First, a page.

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News posted on Friday, 17 March 2017

Organics, the future of wine
The Pyrenees has a special place among the winemaking regions of Australia. Having been one of the few areas in Australia to avoid the phylloxera plague of the late Nineteenth Century, it has an unbroken lineage to the original plantings in Victoria of the 1860s. Mt Avoca’s Matthew Berry is the second generation of his family to make wine here. His father, an old-school stockbroker, began the vineyard in the 1970s as a hobby, one that eventually became a passion.

Australian wine wallowing at the bottom
Australia is the largest supplier of imported wine to the UK, and according to US Nielsen figures the largest supplier to the US also. But Australia's exports have recorded slight declines in volume and value in both countries. Per 750ml bottle, Australian wine is the second cheapest wine in the UK and the cheapest in the US.

Queensland: Tourism benefits from food and wine
Queensland is tempting the tastebuds of a new generation of foodie travellers in a mouth-watering bonanza for the state’s tourism industry. Statistics from Tourism Research Australia reveal that tourists spent more than $21 billion on food, wine and brewery experiences across the nation last year.

Meet the unsung heroes of winemaking
Talk to people in the industry and you’ll hear the catchphrase ‘great wine is made in the vineyard’ time and time again, so in the latest issue of Halliday magazine, the vineyard is where we went. Of all the working dynamics that exist within a winery, it’s the relationship between viticulturist and winemaker that’s most vital. And at Yangarra Estate in McLaren Vale, it’s a union that’s outlasted many marriages.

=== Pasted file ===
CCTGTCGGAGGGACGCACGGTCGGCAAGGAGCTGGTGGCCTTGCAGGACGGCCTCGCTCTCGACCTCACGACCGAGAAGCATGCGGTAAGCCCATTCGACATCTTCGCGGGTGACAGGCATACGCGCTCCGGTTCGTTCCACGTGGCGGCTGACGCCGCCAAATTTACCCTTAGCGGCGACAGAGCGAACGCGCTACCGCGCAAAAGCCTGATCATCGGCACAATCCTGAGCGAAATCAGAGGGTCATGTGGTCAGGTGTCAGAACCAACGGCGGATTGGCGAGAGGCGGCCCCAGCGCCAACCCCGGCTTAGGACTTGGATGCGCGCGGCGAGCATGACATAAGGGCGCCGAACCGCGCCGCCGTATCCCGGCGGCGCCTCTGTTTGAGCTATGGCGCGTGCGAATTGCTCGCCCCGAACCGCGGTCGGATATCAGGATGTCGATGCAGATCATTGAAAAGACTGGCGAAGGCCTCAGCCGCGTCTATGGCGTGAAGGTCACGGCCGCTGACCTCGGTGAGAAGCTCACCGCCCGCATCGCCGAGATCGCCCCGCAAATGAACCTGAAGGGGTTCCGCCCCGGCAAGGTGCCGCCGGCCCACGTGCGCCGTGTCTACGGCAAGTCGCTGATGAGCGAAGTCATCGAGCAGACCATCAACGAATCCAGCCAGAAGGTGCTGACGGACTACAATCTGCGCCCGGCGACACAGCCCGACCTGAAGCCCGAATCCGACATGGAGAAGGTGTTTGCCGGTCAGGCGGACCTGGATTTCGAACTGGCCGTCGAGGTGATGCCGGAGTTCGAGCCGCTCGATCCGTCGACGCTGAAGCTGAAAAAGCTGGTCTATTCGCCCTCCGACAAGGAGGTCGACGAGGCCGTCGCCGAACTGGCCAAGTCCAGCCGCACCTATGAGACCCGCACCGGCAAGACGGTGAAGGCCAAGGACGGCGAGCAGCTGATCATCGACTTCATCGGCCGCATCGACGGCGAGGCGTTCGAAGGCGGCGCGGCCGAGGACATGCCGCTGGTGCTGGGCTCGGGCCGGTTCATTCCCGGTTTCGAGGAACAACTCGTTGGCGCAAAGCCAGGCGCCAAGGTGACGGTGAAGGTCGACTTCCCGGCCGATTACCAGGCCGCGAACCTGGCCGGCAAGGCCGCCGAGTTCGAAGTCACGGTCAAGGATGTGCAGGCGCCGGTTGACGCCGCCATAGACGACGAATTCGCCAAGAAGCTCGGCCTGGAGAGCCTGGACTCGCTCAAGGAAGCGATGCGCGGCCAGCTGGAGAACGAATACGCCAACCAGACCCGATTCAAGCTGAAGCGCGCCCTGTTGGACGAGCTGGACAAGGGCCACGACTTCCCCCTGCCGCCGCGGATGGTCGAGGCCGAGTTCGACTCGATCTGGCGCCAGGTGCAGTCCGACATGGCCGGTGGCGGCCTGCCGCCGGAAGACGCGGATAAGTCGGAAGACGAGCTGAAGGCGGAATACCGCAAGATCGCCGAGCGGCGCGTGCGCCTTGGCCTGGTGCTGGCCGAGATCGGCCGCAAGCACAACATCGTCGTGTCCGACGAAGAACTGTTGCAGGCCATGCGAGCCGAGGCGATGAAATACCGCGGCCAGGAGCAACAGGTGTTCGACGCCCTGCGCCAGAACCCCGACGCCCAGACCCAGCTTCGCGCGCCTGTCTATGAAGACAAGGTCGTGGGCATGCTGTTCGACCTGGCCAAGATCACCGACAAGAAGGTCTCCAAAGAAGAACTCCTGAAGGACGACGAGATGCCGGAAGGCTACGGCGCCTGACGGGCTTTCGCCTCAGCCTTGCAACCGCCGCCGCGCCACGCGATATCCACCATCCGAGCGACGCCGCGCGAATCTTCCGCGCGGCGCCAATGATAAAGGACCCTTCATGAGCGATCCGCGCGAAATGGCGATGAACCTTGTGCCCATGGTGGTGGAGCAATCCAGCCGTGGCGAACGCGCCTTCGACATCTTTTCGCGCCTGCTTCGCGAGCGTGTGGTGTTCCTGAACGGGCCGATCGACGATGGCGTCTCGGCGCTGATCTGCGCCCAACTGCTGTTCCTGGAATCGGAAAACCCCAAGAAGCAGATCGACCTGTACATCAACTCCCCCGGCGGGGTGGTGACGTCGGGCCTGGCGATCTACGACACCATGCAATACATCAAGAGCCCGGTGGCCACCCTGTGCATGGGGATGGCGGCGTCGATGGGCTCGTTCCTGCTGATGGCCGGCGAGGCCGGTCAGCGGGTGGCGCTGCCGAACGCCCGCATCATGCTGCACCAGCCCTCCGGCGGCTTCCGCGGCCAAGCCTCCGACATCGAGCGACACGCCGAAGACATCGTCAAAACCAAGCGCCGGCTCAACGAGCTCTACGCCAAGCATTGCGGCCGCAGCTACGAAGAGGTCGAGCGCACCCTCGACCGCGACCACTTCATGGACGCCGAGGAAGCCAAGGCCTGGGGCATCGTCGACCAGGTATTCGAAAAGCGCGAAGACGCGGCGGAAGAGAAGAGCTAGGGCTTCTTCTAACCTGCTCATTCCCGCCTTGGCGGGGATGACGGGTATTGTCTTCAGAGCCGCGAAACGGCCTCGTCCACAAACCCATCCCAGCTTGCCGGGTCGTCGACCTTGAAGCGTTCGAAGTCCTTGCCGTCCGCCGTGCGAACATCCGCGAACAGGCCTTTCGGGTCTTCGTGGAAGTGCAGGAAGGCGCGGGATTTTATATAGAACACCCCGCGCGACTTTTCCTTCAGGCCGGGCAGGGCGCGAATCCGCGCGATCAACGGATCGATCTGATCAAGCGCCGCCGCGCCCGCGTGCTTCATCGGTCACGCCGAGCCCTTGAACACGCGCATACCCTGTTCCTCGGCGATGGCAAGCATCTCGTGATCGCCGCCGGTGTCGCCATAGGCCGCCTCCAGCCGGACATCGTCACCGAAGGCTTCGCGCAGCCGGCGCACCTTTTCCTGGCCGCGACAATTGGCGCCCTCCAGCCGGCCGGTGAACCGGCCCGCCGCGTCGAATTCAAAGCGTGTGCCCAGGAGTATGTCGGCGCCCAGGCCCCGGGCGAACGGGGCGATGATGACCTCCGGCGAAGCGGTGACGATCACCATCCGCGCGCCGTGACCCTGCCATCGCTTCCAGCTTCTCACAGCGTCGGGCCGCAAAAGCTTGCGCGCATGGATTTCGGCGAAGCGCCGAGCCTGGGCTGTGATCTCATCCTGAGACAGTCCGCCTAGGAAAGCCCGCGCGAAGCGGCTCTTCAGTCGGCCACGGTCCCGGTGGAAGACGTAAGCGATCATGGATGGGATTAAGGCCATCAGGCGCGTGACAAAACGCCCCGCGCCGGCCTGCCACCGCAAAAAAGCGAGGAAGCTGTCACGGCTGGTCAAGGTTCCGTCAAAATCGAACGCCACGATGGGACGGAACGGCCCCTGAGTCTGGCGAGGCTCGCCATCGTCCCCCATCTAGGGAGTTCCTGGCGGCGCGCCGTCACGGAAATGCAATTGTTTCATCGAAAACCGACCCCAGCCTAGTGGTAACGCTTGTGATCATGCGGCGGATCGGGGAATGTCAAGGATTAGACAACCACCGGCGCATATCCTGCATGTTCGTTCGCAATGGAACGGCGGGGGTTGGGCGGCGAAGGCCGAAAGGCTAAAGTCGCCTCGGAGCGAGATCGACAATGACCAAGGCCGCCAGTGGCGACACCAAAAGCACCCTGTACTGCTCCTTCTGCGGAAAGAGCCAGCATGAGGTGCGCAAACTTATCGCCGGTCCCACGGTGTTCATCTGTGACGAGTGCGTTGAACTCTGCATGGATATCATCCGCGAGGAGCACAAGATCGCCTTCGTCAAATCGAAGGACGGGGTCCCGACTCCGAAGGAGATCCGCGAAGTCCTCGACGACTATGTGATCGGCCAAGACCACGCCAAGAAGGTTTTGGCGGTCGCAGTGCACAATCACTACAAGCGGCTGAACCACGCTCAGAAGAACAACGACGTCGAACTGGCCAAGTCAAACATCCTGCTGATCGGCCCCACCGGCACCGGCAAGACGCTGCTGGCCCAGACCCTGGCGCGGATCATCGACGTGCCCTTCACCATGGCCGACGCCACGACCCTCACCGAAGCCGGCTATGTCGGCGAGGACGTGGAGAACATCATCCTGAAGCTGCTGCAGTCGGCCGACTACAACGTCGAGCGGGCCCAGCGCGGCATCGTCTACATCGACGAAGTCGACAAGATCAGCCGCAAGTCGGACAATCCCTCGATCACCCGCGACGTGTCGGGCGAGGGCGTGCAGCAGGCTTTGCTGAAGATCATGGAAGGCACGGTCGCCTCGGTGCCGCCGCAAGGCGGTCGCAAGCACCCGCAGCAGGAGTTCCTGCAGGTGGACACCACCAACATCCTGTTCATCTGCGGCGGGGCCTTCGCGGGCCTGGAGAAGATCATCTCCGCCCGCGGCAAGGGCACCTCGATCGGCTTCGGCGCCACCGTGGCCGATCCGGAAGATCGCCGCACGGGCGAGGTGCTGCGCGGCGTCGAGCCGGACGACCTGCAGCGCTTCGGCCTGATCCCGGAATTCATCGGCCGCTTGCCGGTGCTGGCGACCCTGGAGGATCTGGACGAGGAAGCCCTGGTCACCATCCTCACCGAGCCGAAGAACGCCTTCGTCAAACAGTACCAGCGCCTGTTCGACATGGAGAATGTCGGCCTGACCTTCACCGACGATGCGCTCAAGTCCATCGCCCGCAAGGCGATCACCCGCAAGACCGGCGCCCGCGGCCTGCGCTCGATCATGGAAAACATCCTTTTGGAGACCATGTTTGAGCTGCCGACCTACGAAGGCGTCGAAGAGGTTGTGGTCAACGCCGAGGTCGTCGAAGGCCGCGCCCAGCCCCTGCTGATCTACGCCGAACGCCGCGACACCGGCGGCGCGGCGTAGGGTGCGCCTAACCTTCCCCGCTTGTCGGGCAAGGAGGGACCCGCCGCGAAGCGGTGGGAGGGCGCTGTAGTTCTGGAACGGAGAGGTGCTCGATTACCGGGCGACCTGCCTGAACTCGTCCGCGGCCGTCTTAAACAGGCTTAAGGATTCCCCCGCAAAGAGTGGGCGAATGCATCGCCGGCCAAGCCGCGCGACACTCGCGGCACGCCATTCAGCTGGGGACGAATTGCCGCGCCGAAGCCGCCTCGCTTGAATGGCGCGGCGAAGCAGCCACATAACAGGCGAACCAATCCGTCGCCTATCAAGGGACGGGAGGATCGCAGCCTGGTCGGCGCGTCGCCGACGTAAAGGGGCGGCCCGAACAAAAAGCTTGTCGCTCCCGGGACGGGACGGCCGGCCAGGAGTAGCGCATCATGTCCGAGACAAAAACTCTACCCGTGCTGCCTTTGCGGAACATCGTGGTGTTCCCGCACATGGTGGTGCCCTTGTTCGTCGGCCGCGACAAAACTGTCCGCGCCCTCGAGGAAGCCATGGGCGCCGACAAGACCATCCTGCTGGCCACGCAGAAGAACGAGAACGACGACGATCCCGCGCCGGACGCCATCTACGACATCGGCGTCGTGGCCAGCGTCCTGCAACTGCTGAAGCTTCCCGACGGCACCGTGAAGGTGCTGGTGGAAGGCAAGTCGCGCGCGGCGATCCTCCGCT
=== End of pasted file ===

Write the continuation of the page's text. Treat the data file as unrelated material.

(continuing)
Rutherglen Tweed Ride returns
Event organisers are calling all chaps, dandies and bon vivants to join them for a weekend of cycling revelry, divine food and vintage fashion in Rutherglen. The Tweed Ride is a gentle ride of approximately 20km, interspersed with three incredible food and wine experiences that showcase the very best of the Rutherglen region.

Yealands gives back to Seddon community
Every household in a small Marlborough town, rocked by three major earthquakes in as many years, has been given an emergency kit. Yealands Wine Group, which has its Seaview winery just outside Seddon, 23 kilometres south of Blenheim, distributed Grab & Go emergency packs to residents on Tuesday night.

I thought biodynamics was witchcraft
The owner of a winery that is now at the forefront of New Zealand’s growing biodynamic movement admits she thought the practice was “witchcraft” when she and her husband began applying its methods to their Pyramid Valley vineyard in North Canterbury.

Treasury Wine Estates' new European MD
Treasury Wine Estates (TWE) today appointed Tom King as its new European MD following the sudden recent passing of Dan Townsend.

French wine capitalising on US trends
Major trends in the US wine market including premiumisation, sparkling wine, and rosé play to the strengths of French wine leading to a 14.2% value growth, surpassing runner-up New Zealand at 13.7%, to claim the highest import growth by nation over the past 52 weeks according to Nielsen data.

Symposium works to advance women in wine
This year’s Women of the Vine & Spirits Global Symposium in Napa brought together women and men from all aspects of the industry and from around the globe. The event kicked off Monday, March 13 with a look back at the creation of the National Women’s History Project, founded in nearby Sonoma in 1980. The project prompted the foundation of Women’s History Month, recognised each year in March.

What Millennials want from their wine
For all that 'Millennials' love about their technology, they still want to hear the story of the wine from a somm, not a tablet. In that regard, there isn’t much difference across various generations; turns out that good service is still good service.

AB Mauri



WID 2017